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Program ensures children, teens don’t go hungry; group seeks volunteers

By CHRISTOPHER RYAN OEHRLI

For The Daily News

A program organized by locals and funded by the federal government will again provide free meals to students in Beaufort County this summer.

Headed by Care-O-World, a Washington day care center, the Beaufort County Summer Food Service Program offers breakfast and lunch on weekdays at the following locations:

  • Beaufort County Ed Tech Center — 820 Bridge St. From 9 to 10 a.m. for breakfast and noon to 1:30 p.m. for lunch.
  • Arts of the Pamlico — 150 W. Main St. From 8:30 to 9:30 a.m. for breakfast and 12:30 to 1:30 p.m. for lunch.

More sites will open June 18, offering lunch. They are:

  • Church of the Good Shepherd — 2425 N. Market St. 12:30-1:30 p.m.
  • Quail Ridge — 940 Runyon Road. Noon to 1 p.m.
  • River Road — Estates Mobile Home Park. 105 East Drive. 11:30 a.m. to 12:30 p.m.
  • Thomas Lane Mobile Home Park — 127 Thomas Lane. 11:45 a.m. to 12:45 p.m.

Initially headed by Beaufort County Schools, Care-O-World became the program’s leading sponsor in 2008, though BCS remains a partner. All meals this year will be cooked in a single kitchen at P.S. Jones Middle School. Last year, 30,000 meals were given away, and Care-O-World hopes to surpass that number by another 5,000 meals this time around.

The federal Department of Agriculture covers the meals’ costs. No state or local funds are collected.

“The whole point is to replace the meals students would have at school,” said Jason Carrow, the executive director of Care-O-World.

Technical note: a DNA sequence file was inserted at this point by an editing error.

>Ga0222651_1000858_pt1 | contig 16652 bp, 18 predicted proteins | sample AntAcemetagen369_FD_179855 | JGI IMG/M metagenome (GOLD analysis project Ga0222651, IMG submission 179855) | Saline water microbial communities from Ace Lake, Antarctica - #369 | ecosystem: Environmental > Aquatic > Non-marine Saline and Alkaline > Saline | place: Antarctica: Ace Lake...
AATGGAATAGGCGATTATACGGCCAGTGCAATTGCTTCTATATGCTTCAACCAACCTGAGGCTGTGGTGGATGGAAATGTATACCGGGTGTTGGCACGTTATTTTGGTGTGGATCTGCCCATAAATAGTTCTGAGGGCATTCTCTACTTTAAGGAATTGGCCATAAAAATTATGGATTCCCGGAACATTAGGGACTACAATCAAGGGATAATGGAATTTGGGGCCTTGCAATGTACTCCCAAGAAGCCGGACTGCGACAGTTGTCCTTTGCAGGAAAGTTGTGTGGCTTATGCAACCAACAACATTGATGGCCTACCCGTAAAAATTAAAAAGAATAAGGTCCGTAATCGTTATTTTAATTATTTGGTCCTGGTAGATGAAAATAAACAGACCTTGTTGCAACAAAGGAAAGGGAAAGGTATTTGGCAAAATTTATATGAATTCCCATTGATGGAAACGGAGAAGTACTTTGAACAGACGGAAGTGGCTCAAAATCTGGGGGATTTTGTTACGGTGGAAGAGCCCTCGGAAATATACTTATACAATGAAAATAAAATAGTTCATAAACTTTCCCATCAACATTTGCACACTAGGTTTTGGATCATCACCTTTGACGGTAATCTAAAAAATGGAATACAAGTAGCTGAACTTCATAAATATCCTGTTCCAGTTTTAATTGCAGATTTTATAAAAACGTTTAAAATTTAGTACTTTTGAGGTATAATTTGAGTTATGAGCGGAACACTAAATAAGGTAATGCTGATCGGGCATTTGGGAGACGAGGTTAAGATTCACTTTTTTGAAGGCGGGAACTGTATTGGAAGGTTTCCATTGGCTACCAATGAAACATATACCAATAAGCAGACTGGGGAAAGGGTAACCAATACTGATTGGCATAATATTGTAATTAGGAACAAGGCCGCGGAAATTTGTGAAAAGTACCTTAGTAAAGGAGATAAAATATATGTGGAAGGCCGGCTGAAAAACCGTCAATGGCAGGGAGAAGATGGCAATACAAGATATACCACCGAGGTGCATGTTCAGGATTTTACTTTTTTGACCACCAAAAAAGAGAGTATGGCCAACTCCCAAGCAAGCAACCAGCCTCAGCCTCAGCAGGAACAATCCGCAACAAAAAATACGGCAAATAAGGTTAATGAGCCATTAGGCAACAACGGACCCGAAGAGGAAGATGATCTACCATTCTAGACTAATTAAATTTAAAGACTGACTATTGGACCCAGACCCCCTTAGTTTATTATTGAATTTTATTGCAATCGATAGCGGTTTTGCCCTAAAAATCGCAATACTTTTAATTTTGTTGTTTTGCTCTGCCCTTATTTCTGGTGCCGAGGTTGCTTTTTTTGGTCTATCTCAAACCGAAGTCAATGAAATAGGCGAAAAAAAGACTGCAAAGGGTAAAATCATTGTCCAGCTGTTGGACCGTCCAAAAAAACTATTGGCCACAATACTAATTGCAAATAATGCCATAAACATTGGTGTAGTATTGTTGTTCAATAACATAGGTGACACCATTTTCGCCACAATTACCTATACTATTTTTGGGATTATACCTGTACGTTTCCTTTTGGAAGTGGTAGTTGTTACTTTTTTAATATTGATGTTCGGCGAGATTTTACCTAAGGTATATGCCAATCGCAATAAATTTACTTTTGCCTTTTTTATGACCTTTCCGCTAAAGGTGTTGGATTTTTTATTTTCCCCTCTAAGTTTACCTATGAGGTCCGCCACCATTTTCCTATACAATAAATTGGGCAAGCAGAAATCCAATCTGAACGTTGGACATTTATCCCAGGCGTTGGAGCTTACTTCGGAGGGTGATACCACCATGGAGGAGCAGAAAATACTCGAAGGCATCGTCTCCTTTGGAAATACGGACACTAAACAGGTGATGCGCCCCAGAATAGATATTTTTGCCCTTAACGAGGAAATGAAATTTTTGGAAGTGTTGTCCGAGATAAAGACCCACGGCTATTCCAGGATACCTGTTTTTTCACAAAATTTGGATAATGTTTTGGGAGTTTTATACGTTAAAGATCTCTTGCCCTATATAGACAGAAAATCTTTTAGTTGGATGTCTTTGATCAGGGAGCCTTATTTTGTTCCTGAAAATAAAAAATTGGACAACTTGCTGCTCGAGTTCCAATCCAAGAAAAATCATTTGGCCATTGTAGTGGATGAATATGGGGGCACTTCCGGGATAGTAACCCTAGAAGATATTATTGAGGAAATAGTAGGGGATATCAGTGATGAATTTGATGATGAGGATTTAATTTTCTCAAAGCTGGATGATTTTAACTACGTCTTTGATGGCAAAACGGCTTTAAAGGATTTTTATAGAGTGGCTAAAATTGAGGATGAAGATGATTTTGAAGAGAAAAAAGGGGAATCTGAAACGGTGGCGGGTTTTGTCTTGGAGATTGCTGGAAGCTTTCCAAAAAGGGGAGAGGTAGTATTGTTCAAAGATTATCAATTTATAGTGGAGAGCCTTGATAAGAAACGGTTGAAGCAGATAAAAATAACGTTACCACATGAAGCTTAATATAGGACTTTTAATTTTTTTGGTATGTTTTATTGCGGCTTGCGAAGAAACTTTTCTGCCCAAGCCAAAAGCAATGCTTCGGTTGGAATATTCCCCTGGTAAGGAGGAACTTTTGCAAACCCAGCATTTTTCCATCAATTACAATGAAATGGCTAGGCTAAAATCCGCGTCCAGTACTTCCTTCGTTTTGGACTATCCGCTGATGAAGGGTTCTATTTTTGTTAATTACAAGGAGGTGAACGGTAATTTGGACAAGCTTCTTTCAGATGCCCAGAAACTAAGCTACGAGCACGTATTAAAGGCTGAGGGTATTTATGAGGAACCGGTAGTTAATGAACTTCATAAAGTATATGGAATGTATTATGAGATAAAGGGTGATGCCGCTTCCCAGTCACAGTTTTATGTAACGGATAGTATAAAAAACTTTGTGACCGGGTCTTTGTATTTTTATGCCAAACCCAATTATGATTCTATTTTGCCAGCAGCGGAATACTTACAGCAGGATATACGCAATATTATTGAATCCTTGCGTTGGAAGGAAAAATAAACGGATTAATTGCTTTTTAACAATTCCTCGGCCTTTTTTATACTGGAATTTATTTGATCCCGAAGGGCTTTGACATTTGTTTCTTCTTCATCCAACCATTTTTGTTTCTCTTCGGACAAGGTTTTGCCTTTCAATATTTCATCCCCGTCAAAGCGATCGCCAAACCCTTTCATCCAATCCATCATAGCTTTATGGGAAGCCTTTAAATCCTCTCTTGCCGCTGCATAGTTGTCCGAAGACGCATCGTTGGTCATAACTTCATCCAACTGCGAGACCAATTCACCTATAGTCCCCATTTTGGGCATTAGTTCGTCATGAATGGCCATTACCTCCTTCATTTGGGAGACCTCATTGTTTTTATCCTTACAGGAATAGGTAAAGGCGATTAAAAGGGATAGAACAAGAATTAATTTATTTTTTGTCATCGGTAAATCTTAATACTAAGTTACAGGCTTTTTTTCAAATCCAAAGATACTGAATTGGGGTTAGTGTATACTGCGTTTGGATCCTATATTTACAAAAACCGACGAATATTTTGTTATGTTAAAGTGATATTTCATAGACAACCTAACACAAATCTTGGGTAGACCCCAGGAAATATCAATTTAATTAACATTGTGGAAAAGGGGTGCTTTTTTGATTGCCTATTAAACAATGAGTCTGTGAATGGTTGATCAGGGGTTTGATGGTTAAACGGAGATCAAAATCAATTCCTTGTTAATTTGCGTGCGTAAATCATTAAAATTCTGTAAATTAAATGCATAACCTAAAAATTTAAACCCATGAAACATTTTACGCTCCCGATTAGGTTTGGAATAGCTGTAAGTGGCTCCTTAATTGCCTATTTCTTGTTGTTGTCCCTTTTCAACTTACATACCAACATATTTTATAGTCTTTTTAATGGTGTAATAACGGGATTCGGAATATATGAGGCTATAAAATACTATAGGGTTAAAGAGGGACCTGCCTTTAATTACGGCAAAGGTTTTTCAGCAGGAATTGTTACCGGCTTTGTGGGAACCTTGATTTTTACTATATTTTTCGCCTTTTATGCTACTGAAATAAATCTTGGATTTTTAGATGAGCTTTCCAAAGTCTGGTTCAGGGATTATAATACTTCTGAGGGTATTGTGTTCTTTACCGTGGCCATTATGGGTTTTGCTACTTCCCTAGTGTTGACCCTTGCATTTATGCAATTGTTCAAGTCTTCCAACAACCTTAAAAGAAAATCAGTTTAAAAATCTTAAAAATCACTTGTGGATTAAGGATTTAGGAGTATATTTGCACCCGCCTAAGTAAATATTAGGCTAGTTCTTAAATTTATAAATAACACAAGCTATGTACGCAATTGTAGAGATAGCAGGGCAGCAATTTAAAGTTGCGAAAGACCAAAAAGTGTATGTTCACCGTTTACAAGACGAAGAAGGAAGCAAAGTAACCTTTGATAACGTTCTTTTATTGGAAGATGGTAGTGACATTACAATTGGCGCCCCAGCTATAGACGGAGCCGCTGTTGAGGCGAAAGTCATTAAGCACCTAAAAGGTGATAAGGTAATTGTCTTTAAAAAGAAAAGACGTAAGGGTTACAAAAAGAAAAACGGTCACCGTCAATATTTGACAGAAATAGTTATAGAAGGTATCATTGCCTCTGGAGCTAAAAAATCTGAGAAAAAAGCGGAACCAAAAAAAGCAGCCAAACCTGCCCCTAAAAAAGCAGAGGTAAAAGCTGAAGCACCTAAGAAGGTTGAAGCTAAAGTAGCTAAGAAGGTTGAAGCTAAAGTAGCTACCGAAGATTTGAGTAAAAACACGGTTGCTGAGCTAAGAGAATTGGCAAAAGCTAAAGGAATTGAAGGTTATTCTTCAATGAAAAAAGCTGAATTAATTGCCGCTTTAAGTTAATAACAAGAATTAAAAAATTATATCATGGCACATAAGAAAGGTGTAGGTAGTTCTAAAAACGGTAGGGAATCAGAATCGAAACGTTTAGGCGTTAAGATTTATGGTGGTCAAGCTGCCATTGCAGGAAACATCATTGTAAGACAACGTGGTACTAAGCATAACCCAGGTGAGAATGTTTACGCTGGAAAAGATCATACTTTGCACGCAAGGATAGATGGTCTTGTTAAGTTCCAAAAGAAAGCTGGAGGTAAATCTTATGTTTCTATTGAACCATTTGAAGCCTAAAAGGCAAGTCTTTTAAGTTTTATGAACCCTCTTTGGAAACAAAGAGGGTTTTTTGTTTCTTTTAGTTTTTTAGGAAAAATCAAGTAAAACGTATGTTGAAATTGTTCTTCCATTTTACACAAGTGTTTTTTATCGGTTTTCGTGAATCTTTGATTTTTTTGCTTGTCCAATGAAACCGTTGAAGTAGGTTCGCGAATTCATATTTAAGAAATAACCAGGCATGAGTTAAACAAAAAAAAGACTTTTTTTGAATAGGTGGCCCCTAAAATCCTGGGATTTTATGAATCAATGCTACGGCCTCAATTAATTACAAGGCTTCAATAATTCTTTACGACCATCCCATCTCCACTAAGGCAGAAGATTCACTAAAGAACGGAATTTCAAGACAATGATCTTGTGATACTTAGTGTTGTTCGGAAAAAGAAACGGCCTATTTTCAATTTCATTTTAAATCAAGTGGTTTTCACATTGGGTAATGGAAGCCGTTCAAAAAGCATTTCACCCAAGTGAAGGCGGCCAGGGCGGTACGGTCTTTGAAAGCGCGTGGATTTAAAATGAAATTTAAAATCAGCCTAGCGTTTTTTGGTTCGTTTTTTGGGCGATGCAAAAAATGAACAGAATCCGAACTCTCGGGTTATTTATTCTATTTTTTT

In 2017, a federal provision guaranteed Beaufort County students free breakfasts and lunches at school. But come summer, many students go hungry, according to program officials. Around 22 percent of county residents under 18 live below the poverty line, according to a 2016 U.S. Census Bureau report.

“There’s one requirement,” for eligible children to eat, said Carrow. “Show up — there’s no questions asked.”

In years past, volunteers have gone to great lengths to make sure children are not only fed, but also have something to do while they’re at the feeding sites. Last summer, “literacy volunteers” set out books for children to read and take home after their meals. Others brought toys to Quail Ridge.

Limited transportation is arranged via a Care-O-World bus, which picks up children from trailer parks and neighborhoods.

Carrow said the group would like to open two more sites this summer in Chocowinity and at Havens Gardens, but more volunteers are needed first.

For more information or to volunteer, email Care-O-World’s Teresa Clayton at teresac@careoworld.org, or call or text 252-943-5616.